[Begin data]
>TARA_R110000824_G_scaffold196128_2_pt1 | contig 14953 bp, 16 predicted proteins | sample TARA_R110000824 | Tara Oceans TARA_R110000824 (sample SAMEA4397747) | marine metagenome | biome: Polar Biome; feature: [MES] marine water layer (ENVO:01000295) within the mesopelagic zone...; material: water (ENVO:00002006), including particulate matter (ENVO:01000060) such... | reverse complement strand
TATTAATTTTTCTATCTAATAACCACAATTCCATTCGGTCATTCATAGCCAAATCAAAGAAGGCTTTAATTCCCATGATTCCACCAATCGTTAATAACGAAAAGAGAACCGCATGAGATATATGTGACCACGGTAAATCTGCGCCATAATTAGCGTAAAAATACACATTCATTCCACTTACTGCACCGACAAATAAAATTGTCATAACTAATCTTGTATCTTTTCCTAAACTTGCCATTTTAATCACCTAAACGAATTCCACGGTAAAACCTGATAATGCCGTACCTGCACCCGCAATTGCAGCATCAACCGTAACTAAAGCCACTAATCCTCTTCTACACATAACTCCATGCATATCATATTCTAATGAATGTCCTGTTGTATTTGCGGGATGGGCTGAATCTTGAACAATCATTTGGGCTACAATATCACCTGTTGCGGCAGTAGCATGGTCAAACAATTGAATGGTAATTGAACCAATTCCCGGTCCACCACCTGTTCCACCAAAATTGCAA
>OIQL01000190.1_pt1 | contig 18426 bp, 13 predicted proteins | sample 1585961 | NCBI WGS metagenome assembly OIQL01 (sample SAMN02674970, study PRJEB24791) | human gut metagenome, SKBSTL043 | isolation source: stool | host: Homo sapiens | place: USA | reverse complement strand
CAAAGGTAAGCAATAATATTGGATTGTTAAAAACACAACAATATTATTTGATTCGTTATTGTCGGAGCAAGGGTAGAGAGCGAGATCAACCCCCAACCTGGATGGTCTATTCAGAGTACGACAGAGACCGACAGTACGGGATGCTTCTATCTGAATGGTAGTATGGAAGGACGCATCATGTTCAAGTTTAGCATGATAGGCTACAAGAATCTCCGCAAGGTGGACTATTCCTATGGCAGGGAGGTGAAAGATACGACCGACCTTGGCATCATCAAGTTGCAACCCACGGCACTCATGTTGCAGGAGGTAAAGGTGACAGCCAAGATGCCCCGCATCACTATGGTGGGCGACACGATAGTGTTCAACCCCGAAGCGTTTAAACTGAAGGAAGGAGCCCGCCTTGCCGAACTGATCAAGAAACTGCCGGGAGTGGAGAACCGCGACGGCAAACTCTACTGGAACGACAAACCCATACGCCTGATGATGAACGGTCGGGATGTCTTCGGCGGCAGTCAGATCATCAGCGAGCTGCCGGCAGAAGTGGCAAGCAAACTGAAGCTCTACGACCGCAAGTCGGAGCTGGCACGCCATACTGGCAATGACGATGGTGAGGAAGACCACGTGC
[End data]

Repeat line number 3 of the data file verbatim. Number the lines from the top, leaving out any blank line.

>OIQL01000190.1_pt1 | contig 18426 bp, 13 predicted proteins | sample 1585961 | NCBI WGS metagenome assembly OIQL01 (sample SAMN02674970, study PRJEB24791) | human gut metagenome, SKBSTL043 | isolation source: stool | host: Homo sapiens | place: USA | reverse complement strand